Second adult with Rett given gene therapy TSHA-102 at lower dose
Phase 1/2 trial to judge safety, efficacy in 3 patients before testing higher dose
“Dosing the second adult patient in the REVEAL Phase 1/2 adult trial in Canada marks important progress in the ongoing clinical evaluation of TSHA-102 for Rett syndrome,” Sukumar Nagendran, MD, Taysha’s president and head of research and development, said in a company press release.
TSHA-102 is designed to deliver to patients’ cells a shortened but functional version of the MECP2 gene, mutations in which cause most cases of Rett syndrome. The therapy is administered into the spinal canal fluid, and it includes genetic regulators to target MECP2 expression to nerve cells and to prevent excessively high expression of the gene.
Experiments in mouse models showed that TSHA-102 delivered its genetic payload as designed and extended survival.
Phase 1/2 trial of gene therapy for Rett syndrome plans to enroll 12 women
Taysha is sponsoring a Phase 1/2 clinical trial called REVEAL (NCT05606614) to test the therapy in women with Rett syndrome. Participants will be given TSHA-102 at one of two doses, then followed for long-term efficacy and safety outcomes. The trial is actively recruiting up to 12 patients at a single site in Montreal.
The first participant was dosed with TSHA-102 in June. Early data announced by Taysha suggested that this woman experienced improvements in her motor skills, sleep, and breathing in the first few weeks after treatment, with no serious safety issues reported.
In line with the trial’s protocol, findings in the first patient were reviewed by an independent data monitoring committee (IDMC) — a group of experts not connected with Taysha who are tasked with ensuring the safety of trial participants and the integrity of the data. The IDMC recommended last month that the trial continue to dose a second participant.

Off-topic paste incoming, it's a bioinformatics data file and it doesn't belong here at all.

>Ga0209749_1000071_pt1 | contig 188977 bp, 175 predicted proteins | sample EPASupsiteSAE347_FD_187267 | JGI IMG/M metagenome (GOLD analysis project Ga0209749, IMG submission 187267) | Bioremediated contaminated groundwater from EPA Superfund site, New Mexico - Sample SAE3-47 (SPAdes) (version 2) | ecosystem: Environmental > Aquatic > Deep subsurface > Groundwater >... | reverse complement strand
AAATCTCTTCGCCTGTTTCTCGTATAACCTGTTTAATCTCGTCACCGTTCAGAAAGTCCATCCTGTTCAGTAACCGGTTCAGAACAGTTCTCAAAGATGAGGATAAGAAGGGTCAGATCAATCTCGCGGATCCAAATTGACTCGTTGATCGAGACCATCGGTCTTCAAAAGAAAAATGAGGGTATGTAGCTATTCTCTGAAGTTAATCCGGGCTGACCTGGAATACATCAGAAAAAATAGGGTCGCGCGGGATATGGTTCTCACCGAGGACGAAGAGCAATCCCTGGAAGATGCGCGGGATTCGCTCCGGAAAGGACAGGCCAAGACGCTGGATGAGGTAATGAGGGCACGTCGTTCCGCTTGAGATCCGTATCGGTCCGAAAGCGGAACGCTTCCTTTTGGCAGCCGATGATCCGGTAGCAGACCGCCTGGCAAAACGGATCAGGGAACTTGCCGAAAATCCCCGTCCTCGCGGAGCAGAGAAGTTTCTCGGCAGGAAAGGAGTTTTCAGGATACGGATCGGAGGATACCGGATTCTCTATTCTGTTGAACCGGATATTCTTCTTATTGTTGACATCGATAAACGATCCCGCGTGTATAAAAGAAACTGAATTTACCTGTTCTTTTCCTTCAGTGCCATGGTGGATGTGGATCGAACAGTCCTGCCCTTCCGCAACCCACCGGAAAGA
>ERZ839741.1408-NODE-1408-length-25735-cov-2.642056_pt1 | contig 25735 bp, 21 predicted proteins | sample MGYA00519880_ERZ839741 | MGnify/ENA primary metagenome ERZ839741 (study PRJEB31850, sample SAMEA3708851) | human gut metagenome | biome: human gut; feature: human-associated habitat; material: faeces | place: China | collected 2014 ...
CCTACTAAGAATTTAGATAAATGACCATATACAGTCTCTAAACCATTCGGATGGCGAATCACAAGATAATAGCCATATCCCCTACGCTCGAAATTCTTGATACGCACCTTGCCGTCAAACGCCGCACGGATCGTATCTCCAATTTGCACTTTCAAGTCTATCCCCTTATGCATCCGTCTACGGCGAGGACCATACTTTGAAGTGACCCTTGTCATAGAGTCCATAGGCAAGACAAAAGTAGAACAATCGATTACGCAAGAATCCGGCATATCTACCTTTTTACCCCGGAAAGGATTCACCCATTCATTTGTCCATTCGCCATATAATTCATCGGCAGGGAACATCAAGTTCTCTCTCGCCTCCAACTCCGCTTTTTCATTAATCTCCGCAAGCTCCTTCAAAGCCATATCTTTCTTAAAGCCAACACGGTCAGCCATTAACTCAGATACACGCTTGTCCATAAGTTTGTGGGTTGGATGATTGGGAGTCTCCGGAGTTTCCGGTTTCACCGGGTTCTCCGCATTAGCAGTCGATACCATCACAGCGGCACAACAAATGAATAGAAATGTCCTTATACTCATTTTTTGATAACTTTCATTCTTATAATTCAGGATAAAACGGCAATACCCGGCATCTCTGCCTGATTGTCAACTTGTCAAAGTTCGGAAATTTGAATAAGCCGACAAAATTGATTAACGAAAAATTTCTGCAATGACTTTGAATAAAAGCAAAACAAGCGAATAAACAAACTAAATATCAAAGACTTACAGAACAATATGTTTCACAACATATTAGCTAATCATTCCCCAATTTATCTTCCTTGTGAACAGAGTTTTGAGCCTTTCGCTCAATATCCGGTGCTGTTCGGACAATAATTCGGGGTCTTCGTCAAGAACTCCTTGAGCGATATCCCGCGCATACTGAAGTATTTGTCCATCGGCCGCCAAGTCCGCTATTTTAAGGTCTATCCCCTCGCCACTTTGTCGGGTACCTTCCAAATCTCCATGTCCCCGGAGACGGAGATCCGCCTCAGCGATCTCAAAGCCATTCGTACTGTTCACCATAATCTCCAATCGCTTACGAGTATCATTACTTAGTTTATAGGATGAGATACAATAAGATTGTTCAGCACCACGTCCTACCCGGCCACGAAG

Another update is expected after early data on the second patient are reviewed by the IDMC.
“We look forward to reporting initial clinical data on the second adult patient and providing an update on the first adult patient in the low-dose cohort at our quarterly earnings conference call in mid-November,” Nagendran said.
If all goes as planned, a third patient is expected to be dosed before the end of the year, according to Taysha. All three patients would receive a lower dose of TSHA-102, while subsequent enrollees would get the higher tested dose.
Taysha moving to test TSHA-102 in children with Rett syndrome
In the U.S., authorities have given Taysha the go-ahead to launch a study of TSHA-102 in children with Rett syndrome, and they also put the therapy on the fast track to speed its development. Taysha also applied to authorities in the U.K. seeking permission to launch a similar pediatric trial, and the company expects a response before the end of the year.
“The enthusiasm for a potential disease-modifying therapy among the Rett syndrome community is encouraging, and we remain focused on further evaluating the therapeutic potential of TSHA-102 in adults and expanding the clinical evaluation to pediatric patients with this devastating disease,” Nagendran said.
Taysha recently announced that it would be discontinuing a gene therapy program that aimed to create a treatment for giant axonal neuropathy, another rare genetic disorder affecting the nervous system.
According to the company, this decision will allow more resources to be focused on developing TSHA-102 for Rett syndrome. Taysha recently raised $150 million to help support the development of TSHA-102.
“This strategic program prioritization is expected to extend our cash runway into the fourth quarter of 2025 to support the continued clinical development of TSHA-102 in Rett syndrome, a rare neurodevelopmental disorder with no approved treatments that target the genetic root cause of the disease,” Sean Nolan, chairman and CEO of Taysha, said in a separate press release.
“We remain focused on continuing to evaluate the therapeutic potential of TSHA-102 in our ongoing REVEAL Phase 1/2 trial in adults and our planned pediatric trial,” Nolan said.